From Wikipedia, the free encyclopedia - View original article
|A Maker Faire quadcopter in Garden City, Idaho|
|A Maker Faire quadcopter in Garden City, Idaho|
A quadcopter, also called a quadrotor helicopter, quadrotor, is a multicopter that is lifted and propelled by four rotors. Quadcopters are classified as rotorcraft, as opposed to fixed-wing aircraft, because their lift is generated by a set of revolving narrow-chord airfoils.
Unlike most helicopters, quadcopters use 2 sets of identical fixed pitched propellers; 2 clockwise (CW) and 2 counter-clockwise (CCW). These use variation of RPM to control lift/torque. Control of vehicle motion is achieved by altering the rotation rate of one or more rotor discs, thereby changing its torque load and thrust/lift characteristics.
Early in the history of flight, quadcopter (referred to as 'quadrotor') configurations were seen as possible solutions to some of the persistent problems in vertical flight; torque-induced control issues (as well as efficiency issues originating from the tail rotor, which generates no useful lift) can be eliminated by counter-rotation and the relatively short blades are much easier to construct. A number of manned designs appeared in the 1920s and 1930s. These vehicles were among the first successful heavier-than-air vertical take off and landing (VTOL) vehicles. However, early prototypes suffered from poor performance, and latter prototypes required too much pilot work load, due to poor stability augmentation and limited control authority.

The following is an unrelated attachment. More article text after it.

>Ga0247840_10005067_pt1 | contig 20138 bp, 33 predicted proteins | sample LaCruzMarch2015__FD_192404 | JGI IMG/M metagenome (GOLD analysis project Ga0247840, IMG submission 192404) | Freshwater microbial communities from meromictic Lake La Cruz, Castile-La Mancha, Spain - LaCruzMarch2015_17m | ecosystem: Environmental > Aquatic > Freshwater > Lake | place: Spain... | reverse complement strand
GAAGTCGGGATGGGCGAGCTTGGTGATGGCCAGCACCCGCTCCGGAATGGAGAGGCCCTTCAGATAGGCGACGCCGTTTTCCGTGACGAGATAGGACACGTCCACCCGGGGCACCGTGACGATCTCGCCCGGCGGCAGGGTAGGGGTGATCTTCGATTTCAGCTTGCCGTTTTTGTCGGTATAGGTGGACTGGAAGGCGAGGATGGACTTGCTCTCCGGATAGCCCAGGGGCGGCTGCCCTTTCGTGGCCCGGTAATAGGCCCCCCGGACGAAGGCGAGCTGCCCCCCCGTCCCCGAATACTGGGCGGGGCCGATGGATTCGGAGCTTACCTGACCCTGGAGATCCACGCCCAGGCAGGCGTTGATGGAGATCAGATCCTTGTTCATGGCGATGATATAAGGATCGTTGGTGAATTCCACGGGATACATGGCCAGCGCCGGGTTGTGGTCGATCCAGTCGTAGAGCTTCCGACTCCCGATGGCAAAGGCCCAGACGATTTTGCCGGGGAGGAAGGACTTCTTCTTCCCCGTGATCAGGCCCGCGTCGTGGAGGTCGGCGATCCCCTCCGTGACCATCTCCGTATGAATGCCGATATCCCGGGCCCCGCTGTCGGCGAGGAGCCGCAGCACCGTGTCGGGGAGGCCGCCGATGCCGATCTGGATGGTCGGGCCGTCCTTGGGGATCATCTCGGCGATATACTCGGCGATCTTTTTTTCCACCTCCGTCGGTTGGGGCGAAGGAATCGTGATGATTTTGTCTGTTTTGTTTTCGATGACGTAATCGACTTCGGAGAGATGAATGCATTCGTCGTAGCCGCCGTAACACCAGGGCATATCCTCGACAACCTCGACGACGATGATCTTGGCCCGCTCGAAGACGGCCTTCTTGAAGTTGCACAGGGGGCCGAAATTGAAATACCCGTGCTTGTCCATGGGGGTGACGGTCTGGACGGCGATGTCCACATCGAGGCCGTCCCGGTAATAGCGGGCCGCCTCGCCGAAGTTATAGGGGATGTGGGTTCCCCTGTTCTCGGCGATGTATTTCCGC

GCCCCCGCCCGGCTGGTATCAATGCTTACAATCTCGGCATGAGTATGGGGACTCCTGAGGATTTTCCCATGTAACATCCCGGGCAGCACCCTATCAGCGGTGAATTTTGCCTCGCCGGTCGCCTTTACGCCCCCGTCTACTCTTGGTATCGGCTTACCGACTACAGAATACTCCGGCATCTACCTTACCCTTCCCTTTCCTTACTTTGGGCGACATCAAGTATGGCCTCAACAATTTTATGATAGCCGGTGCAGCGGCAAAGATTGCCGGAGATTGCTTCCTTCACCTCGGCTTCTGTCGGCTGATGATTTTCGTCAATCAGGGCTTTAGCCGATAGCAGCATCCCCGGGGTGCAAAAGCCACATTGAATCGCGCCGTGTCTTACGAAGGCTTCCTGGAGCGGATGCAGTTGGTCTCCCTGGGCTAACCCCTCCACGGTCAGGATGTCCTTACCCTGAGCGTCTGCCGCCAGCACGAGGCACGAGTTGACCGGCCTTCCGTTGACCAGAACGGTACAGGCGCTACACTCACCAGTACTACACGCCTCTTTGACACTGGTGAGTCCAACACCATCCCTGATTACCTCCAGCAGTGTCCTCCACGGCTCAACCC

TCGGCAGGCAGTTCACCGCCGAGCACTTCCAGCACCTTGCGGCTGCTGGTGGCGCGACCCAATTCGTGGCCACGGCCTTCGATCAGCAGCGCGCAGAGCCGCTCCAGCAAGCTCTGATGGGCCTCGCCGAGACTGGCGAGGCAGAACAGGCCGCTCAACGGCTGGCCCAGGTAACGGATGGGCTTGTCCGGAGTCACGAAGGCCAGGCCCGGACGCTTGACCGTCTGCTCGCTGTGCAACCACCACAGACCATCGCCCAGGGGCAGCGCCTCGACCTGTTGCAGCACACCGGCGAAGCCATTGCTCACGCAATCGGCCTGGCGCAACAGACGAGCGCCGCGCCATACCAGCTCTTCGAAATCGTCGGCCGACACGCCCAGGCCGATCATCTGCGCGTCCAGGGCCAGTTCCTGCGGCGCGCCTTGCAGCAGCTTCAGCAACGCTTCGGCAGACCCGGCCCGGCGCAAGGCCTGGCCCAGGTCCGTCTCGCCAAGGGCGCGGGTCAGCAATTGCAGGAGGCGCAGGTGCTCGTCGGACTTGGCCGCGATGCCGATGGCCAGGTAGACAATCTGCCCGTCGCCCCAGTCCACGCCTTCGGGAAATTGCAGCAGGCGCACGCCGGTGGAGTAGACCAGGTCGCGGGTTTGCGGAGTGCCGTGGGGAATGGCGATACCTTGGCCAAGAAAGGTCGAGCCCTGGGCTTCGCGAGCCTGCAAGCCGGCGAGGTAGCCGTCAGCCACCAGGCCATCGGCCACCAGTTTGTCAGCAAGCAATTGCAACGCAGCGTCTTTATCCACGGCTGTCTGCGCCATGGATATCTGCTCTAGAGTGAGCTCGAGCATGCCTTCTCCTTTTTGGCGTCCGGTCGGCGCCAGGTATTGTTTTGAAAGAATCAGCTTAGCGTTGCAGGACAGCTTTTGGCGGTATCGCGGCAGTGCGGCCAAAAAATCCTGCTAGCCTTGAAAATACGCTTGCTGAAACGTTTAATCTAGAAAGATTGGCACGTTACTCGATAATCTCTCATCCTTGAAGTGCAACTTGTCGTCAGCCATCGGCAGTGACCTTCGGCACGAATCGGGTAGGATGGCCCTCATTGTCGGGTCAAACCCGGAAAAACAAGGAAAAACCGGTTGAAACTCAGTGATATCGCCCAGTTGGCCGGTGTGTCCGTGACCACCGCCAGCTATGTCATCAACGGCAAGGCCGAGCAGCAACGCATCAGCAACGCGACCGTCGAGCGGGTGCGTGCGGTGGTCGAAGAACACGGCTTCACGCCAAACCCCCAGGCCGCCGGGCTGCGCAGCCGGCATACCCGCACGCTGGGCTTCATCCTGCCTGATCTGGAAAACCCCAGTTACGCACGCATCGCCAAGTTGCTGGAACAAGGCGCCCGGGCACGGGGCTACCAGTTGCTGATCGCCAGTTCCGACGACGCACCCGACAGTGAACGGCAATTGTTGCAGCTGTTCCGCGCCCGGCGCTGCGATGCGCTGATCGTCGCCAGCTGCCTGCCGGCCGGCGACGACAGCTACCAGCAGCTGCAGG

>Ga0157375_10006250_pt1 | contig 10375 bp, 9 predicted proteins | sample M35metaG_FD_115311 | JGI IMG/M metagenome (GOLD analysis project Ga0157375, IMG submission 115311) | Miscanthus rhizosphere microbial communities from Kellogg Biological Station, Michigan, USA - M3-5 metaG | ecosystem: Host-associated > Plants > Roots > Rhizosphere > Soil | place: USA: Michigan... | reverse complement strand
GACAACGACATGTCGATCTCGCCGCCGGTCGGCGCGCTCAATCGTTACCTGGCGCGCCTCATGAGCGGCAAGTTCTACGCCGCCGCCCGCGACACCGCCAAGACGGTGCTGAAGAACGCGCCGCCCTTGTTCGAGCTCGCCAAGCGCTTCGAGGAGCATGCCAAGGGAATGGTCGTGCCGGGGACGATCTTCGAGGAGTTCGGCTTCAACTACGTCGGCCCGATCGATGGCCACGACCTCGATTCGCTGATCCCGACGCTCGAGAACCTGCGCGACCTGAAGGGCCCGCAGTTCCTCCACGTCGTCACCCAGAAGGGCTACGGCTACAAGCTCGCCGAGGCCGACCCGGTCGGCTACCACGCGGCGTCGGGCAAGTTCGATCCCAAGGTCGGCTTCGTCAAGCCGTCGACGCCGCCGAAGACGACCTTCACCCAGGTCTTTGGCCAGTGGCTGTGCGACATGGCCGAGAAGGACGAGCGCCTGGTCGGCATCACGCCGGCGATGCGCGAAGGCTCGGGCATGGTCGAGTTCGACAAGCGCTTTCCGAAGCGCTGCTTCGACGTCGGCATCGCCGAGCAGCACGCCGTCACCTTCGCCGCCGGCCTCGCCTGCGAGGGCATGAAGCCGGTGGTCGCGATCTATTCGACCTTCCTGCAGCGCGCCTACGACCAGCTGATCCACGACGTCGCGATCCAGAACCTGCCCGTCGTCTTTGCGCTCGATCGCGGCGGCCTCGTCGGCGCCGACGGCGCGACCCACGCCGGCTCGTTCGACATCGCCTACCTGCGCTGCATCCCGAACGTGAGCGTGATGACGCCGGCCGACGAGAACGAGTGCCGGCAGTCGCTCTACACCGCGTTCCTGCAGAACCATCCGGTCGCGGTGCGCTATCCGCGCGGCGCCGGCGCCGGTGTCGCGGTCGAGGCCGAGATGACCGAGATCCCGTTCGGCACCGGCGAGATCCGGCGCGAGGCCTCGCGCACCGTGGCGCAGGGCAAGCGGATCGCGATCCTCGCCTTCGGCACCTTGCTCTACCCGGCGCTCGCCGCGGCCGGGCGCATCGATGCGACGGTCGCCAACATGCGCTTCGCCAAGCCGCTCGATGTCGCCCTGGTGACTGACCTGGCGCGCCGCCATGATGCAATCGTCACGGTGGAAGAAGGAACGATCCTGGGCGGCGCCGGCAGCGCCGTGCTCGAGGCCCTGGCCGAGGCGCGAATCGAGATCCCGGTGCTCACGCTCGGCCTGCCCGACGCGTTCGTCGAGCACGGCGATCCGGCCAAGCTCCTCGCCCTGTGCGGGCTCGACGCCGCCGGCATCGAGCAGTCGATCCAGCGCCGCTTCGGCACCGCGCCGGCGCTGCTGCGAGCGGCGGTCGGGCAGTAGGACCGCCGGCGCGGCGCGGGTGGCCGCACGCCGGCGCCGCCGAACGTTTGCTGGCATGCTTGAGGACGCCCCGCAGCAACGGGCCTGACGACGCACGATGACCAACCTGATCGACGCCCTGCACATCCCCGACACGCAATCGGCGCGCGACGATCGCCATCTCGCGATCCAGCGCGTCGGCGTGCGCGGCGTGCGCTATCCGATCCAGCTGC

More recently quadcopter designs have become popular in unmanned aerial vehicle (UAV) research. These vehicles use an electronic control system and electronic sensors to stabilize the aircraft. With their small size and agile maneuverability, these quadcopters can be flown indoors as well as outdoors.
There are several advantages to quadcopters over comparably-scaled helicopters. First, quadcopters do not require mechanical linkages to vary the rotor blade pitch angle as they spin. This simplifies the design and maintenance of the vehicle. Second, the use of four rotors allows each individual rotor to have a smaller diameter than the equivalent helicopter rotor, allowing them to possess less kinetic energy during flight. This reduces the damage caused should the rotors hit anything. For small-scale UAVs, this makes the vehicles safer for close interaction. Some small-scale quadcopters have frames that enclose the rotors, permitting flights through more challenging environments, with lower risk of damaging the vehicle or its surroundings.
In the last few decades, small scale Unmanned Aerial Vehicles (UAVs) have become more commonly used for many applications. The need for aircraft with greater maneuverability and hovering ability has led to current rise in quadcopter research. The four-rotor design allows quadcopters to be relatively simple in design yet highly reliable and maneuverable. Cutting-edge research is continuing to increase the viability of quadcopters by making advances in multi-craft communication, environment exploration, and maneuverability. If all of these developing qualities can be combined together, quadcopters would be capable of advanced autonomous missions that are currently not possible with any other vehicle.
Some current programs include:
Quadcopters are a useful tool for university researchers to test and evaluate new ideas in a number of different fields, including flight control theory, navigation, real time systems, and robotics. In recent years many universities have shown quadcopters performing increasingly complex aerial manoeuvres. Swarms of quadcopters can hover in mid-air, in formation, autonomously perform complex flying routines such as flips, darting through hula-hoops and organise themselves to fly through windows as a group.